The lesson for us from this study is that it is
not so much the event that has the power
but what we tell ourselves, how we interpret
the event and what we believe.
A friend gave me a mnemonic for defining what we fear: F.E.A.R. With this article, we will examine the first letter - 'F'- that stands for our fear of failure.
Several years ago, there was a study made by Suzanne Kobasa, Ph.D., who wanted to find out how well the employees were doing after they lost their jobs during the AT&T breakup.
When dealing with failure we would be wise to use what the study revealed about people who made a healthy adjustment to their job loss.
1. Sense of Control:
The study found that these people believed that life events could be influenced. They did not see themselves as powerless or helpless to make changes. Rather than seeing themselves as helpless victims, they believed that they could have a meaningful life. Their spirit reminds us of the saying, 'When one door shuts, God opens another.' For some of us the problem is when one door shuts, we stand staring at the close door, bemoaning that life is not fair. We stay stuck.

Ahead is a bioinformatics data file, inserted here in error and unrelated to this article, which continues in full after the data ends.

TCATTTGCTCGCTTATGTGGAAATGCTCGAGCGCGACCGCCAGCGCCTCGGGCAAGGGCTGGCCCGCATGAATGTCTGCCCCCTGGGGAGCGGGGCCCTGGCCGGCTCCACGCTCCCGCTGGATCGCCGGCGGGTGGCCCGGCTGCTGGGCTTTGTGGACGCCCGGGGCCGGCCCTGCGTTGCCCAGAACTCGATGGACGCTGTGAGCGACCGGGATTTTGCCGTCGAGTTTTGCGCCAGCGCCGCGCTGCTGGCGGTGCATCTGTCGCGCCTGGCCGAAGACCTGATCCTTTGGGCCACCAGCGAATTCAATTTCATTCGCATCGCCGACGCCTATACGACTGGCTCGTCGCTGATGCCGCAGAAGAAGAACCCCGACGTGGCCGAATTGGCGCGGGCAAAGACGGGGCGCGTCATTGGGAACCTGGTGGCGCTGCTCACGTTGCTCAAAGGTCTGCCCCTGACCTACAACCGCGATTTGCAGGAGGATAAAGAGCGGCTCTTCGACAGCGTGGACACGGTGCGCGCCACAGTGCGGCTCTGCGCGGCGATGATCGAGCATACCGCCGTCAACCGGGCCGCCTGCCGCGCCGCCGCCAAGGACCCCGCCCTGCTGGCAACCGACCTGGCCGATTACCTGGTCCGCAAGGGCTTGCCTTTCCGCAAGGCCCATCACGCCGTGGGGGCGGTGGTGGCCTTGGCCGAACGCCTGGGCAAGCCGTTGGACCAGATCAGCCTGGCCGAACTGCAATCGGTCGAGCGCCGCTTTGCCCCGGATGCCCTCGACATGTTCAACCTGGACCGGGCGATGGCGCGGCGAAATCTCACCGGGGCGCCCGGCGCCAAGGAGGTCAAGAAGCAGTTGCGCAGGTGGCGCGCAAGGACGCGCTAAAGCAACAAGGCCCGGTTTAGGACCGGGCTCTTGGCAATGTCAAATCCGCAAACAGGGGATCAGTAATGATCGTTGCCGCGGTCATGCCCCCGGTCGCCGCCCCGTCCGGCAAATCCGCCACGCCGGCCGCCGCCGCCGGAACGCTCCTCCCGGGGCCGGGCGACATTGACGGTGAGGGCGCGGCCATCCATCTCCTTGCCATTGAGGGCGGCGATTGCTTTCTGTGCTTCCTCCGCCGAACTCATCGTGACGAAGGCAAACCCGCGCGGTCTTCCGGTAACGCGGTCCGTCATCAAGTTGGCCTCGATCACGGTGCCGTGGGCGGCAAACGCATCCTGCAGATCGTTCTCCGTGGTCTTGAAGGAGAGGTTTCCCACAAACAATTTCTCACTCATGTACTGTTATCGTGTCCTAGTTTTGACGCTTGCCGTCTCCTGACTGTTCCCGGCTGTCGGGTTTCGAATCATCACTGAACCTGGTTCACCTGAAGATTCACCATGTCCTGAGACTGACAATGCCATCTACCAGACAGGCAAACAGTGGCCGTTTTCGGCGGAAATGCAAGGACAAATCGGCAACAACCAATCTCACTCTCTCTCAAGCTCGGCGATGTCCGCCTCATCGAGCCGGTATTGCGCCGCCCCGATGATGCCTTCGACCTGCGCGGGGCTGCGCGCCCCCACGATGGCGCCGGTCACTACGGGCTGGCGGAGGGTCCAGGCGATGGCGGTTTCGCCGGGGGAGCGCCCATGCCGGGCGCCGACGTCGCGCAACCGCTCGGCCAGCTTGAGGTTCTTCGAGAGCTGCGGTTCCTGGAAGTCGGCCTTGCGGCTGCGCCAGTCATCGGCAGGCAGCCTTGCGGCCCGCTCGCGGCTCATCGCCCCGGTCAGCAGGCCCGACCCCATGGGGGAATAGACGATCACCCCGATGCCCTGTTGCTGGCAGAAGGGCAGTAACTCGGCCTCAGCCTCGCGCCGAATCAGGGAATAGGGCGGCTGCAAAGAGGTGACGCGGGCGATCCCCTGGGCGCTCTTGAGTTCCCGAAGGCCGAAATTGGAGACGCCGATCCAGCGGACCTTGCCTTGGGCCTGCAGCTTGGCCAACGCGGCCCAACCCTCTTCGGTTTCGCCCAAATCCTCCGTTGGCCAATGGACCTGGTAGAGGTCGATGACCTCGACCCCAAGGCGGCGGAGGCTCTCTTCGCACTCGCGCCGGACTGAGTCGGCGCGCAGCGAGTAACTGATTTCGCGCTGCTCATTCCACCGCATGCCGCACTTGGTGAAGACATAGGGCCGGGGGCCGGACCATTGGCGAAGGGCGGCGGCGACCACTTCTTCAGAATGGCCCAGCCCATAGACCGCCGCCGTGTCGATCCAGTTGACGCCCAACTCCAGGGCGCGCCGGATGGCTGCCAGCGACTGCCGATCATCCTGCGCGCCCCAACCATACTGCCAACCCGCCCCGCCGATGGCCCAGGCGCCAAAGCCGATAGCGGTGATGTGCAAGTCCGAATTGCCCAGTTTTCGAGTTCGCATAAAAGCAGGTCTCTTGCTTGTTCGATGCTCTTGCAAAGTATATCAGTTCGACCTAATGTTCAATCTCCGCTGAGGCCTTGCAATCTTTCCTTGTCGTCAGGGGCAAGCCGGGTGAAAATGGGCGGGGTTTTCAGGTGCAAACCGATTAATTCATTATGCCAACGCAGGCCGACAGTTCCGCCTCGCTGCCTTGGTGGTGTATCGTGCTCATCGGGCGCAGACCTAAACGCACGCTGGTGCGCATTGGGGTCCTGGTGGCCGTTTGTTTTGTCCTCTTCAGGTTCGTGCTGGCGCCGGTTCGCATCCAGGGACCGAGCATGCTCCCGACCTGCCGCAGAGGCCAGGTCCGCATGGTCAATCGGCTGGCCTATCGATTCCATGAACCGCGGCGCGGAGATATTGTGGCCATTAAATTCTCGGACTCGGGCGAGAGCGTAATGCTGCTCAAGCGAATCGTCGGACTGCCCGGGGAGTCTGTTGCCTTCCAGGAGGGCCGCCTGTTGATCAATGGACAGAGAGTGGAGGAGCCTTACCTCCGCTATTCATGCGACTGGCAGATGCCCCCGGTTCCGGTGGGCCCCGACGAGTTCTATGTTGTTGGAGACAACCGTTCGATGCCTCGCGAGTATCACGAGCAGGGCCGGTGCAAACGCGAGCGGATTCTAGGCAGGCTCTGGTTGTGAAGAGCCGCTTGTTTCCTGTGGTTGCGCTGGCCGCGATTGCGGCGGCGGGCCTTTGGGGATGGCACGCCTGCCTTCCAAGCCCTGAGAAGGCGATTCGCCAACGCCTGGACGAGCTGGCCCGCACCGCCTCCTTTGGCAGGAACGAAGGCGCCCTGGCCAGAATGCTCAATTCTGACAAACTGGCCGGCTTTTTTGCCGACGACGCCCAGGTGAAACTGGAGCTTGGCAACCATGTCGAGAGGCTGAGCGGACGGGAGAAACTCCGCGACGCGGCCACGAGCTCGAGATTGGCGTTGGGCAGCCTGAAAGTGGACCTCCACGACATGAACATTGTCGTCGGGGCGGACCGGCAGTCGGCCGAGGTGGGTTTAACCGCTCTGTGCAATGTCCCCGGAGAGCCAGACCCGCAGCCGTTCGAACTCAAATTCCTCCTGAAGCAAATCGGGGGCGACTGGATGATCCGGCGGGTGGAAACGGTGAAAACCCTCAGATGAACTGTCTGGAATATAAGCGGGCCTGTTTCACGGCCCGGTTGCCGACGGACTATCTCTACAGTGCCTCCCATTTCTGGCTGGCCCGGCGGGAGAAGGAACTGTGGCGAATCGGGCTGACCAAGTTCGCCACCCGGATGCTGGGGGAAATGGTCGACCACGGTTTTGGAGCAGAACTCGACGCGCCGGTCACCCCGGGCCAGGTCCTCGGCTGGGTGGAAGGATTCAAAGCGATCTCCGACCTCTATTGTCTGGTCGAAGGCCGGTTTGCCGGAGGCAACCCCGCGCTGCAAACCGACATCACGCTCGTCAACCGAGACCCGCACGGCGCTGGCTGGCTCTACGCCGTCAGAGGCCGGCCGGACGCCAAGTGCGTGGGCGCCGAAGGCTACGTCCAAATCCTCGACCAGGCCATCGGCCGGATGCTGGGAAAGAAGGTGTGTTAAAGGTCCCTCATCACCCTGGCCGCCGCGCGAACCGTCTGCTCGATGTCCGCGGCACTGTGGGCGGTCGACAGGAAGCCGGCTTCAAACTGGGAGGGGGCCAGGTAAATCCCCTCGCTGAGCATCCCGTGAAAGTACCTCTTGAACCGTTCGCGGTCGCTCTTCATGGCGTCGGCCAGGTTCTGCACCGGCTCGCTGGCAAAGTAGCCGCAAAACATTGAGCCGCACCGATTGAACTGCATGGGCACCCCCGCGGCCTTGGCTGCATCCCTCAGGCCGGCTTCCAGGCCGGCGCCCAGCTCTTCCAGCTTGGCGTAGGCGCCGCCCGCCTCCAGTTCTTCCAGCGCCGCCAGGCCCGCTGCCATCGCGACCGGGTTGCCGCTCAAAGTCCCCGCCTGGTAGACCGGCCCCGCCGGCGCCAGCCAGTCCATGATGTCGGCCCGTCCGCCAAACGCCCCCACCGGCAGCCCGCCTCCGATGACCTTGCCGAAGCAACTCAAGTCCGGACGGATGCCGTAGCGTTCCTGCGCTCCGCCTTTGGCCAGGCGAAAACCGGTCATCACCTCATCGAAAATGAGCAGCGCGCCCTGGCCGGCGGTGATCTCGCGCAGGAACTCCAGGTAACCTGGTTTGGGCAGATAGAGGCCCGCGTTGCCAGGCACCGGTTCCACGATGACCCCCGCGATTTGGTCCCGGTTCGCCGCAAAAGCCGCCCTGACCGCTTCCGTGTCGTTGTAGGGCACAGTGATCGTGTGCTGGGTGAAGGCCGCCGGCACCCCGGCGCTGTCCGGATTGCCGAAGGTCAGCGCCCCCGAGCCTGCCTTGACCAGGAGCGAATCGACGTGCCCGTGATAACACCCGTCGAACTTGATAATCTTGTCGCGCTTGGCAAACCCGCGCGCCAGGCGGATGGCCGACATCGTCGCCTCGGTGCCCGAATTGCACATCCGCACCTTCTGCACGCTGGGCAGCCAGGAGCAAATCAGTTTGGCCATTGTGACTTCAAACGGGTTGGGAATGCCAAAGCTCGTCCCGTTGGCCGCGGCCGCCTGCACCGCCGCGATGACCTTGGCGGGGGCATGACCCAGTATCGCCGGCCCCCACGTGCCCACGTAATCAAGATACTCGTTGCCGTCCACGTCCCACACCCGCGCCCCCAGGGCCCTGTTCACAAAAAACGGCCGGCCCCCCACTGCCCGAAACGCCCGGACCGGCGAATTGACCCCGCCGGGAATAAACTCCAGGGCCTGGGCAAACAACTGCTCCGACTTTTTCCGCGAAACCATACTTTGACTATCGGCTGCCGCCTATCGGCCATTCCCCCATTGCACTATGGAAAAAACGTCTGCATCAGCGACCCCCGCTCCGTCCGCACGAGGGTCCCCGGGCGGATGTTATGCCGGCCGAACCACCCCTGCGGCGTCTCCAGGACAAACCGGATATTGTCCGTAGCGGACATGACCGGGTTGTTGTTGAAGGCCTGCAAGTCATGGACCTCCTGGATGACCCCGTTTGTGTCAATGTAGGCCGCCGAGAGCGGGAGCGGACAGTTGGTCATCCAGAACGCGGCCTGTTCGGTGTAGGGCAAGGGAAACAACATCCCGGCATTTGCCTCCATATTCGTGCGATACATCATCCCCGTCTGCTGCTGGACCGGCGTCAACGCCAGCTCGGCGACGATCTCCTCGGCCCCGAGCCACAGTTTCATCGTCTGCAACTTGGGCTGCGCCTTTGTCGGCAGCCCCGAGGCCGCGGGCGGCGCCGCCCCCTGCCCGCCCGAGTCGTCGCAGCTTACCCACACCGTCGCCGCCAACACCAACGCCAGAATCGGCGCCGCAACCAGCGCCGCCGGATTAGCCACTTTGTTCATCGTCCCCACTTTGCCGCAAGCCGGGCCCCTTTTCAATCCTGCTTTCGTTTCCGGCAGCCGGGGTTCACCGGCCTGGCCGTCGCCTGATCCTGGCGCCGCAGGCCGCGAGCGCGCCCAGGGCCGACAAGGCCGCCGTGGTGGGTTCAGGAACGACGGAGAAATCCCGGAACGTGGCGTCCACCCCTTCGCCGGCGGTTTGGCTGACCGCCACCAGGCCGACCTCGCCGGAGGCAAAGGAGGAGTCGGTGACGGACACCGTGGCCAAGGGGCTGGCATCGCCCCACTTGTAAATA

2. Sense of commitment:
They believed that they were not passive spectators watching others determine the outcome of their lives. They were actively involved in life. Their jobs did not say everything about them. They believed they had a purpose in life greater than their jobs. This is so essential to our well-being. We have a job and we have a life's vocation. When we know what our purpose in life is, then from this we choose our jobs. If we lose our jobs, we do not lose our identity and purpose.
3. Sense of Challenge:
Instead of seeing their job loss as a defeat and an impossible roadblock, they viewed their situation as an opportunity to try something new that they did not have the time to do before. Some saw it as an opportunity to go to college. They had an attitude of making lemonade out of lemons.
Often we do not make the life changes we know we need to make unless we are forced. Perhaps life's opportunities don't come on a silver platter but appear in the trenches. There is a Persian proverb that says 'When it gets dark enough, we see stars.'
The lesson for us from this study is that it is not so much the event that has the power but what we tell ourselves, how we interpret the event and what we believe. After a traumatic event, it is also important for us to surround ourselves with a strong support system because we know that people with a strong support system do much better than those without it.
Dr. William E. Austin is a licensed psychotherapist and holds a Doctor of Divinity degree. He is a therapist with Tidewater Pastoral Counseling Services . He is well known for his warmth and sense of humor. His book, Creating Our Safe Place - Articles on Healthy Relationships, can be purchased through www.amazon.com.
Tidewater Pastoral Counseling: 623-2700
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